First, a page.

Thanks, that looks like exactly what I needed! I had a feeling I just wasn't explaining it well enough. I'll try it out tomorrow. –  Matt Feb 22 '11 at 5:48

Depends on just what you're trying to do.

In general, you probably want to use a class in Java where you would have used a struct in c. Something like this would be the most standard way to do it:

public class Params {

    private Integer v;
    private Double a;
    private Double n;

    public Params(int V, double A, double N){
        this.v=V;
        this.a=A;
        this.n=N;
    }
    public Integer getV() {
        return v;
    }
    public void setV(Integer v) {
        this.v = v;
    }
    public Double getA() {
        return a;
    }
    public void setA(Double a) {
        this.a = a;
    }
    public Double getN() {
        return n;
    }
    public void setN(Double n) {
        this.n = n;
    }

}

The short variable names are generally considered poor practice in Javaland for variables with class scope. While it would be possible to do this without the getters and setters by just making the class variables public, that's generally (though by no means universally), considered poor practice as well. For a simple class like this with no behavior, I'd probably just make everything public.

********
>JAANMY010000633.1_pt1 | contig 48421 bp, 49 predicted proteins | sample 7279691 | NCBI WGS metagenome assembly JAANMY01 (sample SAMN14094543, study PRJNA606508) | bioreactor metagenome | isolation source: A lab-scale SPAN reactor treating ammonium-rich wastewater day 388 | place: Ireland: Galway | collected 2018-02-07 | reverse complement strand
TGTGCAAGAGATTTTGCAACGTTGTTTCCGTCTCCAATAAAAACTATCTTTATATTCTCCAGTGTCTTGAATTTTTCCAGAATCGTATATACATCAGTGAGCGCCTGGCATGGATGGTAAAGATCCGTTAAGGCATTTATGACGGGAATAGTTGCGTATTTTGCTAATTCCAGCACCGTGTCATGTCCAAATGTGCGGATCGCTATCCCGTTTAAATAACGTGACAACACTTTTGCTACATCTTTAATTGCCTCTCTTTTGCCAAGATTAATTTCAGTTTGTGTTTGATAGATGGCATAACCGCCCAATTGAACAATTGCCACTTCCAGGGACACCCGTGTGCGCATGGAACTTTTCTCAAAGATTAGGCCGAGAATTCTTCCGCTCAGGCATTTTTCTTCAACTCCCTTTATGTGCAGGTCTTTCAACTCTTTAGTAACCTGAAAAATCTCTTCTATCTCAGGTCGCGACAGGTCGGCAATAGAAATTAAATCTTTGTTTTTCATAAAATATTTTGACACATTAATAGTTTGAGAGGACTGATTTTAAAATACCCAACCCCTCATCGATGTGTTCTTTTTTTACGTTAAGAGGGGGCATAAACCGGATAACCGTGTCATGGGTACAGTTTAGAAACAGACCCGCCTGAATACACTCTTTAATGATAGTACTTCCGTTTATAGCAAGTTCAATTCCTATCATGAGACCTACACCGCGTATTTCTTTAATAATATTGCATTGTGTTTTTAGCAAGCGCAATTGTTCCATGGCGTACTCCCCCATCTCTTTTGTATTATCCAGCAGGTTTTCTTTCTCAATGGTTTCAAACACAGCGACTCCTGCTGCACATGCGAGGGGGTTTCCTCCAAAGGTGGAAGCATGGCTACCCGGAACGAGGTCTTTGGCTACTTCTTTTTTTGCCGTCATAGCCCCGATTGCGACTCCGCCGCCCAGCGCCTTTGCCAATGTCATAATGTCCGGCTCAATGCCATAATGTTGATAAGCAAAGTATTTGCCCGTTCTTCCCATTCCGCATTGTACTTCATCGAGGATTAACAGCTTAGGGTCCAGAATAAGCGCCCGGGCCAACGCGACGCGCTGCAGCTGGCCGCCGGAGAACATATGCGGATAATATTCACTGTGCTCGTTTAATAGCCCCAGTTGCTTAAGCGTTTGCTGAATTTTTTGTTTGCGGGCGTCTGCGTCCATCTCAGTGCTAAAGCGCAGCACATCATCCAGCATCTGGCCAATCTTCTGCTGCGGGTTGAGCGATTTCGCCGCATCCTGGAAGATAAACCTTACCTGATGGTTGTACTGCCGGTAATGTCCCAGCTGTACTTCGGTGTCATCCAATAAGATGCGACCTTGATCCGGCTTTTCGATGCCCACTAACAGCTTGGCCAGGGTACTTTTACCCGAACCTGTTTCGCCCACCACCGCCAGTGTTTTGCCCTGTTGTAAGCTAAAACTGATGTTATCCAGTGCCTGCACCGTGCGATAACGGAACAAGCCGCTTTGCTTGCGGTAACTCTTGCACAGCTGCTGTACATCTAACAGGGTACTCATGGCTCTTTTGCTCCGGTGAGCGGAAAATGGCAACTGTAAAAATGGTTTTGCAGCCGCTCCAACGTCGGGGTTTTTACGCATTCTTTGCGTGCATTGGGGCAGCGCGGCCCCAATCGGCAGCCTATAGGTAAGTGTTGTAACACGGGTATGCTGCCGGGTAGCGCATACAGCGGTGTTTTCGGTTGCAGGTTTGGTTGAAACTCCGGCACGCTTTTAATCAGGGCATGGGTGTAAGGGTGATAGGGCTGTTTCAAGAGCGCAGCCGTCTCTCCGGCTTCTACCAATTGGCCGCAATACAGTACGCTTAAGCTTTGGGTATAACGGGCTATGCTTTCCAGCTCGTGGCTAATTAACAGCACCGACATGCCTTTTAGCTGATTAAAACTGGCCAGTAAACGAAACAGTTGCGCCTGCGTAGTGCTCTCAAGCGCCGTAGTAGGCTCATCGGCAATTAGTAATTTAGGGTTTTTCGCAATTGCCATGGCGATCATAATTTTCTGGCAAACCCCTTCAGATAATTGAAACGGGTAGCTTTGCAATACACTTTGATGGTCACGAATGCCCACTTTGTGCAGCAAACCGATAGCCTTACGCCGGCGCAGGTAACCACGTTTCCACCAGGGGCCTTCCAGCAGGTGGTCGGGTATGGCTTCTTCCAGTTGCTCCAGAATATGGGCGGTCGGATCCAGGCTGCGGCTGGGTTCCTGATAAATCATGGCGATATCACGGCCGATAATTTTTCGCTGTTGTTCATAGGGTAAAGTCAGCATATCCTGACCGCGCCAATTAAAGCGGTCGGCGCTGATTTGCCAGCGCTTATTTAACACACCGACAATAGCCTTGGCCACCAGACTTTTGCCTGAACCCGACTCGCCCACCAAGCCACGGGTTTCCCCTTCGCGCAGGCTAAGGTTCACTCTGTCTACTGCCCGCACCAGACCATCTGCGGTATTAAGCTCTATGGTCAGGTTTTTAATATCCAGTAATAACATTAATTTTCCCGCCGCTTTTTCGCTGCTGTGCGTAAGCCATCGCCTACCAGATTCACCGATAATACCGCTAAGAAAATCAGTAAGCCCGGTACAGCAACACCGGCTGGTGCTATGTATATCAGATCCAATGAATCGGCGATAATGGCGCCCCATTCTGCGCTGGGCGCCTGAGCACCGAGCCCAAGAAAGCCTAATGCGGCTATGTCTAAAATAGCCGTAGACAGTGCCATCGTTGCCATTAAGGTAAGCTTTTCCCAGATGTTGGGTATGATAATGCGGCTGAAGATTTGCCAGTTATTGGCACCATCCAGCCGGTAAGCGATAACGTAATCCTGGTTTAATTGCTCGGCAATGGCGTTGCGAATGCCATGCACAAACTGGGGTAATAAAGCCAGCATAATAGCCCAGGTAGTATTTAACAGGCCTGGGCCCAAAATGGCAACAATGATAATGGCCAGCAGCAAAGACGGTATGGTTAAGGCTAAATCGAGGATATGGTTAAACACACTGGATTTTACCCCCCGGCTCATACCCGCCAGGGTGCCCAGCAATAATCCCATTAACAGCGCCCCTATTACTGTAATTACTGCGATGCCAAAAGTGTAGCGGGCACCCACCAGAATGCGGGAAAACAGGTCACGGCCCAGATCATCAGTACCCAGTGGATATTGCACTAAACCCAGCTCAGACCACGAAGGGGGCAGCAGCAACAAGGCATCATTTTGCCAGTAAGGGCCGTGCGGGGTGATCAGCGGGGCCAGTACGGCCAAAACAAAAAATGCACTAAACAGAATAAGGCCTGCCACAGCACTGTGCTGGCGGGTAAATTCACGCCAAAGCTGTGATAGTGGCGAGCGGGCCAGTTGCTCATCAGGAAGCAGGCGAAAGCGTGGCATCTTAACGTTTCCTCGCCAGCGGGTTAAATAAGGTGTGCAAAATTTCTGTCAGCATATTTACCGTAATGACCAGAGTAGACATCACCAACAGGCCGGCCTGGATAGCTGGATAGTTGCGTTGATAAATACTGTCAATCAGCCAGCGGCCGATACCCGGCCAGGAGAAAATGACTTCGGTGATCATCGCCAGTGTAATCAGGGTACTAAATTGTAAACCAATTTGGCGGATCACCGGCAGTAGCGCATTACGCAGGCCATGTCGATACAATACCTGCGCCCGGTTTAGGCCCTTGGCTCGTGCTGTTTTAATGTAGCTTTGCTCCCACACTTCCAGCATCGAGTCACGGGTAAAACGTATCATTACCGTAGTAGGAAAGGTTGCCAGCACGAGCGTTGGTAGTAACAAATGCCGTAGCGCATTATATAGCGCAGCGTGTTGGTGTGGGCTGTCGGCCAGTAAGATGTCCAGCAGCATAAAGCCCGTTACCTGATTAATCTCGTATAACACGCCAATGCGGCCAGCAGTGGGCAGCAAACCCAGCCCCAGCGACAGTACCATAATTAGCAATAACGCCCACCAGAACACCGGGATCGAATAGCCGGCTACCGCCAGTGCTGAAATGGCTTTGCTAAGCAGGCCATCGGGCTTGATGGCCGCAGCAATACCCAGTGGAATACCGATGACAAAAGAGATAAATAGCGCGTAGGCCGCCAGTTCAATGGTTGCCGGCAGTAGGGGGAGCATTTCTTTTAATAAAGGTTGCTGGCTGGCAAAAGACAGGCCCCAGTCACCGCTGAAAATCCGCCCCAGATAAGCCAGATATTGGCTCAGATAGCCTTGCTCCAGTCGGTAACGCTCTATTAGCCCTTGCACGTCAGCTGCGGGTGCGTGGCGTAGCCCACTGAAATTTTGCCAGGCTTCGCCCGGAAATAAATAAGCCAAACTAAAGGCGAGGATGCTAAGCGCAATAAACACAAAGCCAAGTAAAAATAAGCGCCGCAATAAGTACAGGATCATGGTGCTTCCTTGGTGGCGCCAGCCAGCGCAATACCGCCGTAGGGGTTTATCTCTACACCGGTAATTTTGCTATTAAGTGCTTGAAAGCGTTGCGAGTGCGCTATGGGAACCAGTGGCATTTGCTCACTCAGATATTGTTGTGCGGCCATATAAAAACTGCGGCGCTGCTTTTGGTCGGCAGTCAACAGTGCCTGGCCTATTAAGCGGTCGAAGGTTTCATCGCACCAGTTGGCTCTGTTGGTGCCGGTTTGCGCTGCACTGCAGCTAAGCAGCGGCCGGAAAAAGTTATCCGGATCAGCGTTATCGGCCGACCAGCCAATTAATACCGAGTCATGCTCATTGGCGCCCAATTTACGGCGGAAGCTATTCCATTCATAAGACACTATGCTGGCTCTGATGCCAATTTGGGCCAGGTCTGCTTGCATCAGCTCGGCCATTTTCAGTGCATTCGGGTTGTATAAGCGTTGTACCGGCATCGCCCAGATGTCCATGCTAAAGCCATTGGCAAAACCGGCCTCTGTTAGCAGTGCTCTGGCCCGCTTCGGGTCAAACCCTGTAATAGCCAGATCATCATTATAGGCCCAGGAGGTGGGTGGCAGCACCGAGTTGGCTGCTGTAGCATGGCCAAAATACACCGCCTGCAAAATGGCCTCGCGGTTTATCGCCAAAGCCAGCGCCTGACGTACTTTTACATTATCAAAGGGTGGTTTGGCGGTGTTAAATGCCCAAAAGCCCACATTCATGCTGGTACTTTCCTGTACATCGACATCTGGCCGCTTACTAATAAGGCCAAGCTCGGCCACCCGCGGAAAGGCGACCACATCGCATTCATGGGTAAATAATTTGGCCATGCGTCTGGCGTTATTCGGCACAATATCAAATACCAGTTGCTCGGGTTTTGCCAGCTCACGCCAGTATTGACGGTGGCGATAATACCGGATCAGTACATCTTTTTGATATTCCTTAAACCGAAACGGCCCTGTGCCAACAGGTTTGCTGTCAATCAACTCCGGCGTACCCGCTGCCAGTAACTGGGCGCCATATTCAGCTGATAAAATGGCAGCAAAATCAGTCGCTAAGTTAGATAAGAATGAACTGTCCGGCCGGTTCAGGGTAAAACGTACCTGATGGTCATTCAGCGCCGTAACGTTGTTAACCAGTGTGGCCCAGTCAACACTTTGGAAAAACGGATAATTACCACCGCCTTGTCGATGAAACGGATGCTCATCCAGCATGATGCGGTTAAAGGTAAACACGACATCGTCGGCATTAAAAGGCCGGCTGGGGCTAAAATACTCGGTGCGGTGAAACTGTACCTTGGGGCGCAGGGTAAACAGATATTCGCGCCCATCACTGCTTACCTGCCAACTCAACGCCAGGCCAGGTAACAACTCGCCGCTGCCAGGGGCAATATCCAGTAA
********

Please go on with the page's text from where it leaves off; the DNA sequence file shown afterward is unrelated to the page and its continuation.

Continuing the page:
share|improve this answer

One option is using a class. I don't think having getters and setters is necessary if you are using it for something simple.

public class TParams {
    public int v;
    public double A;
    public double n;
}

If performance is important, I would consider using parallel arrays of primitives. This will be faster because you will avoid the overhead associated with object creation. This is especially true if you are swapping values in and out of the arrays frequently. Google recommends considering this technique if you are doing Android programming. You could wrap the whole thing into a class, looking something like this depending on your needs:

public class TParamsList {
    double[] a
    double[] n;
    int[] v;

    public TParamsList(int size) {
        a = new double[size];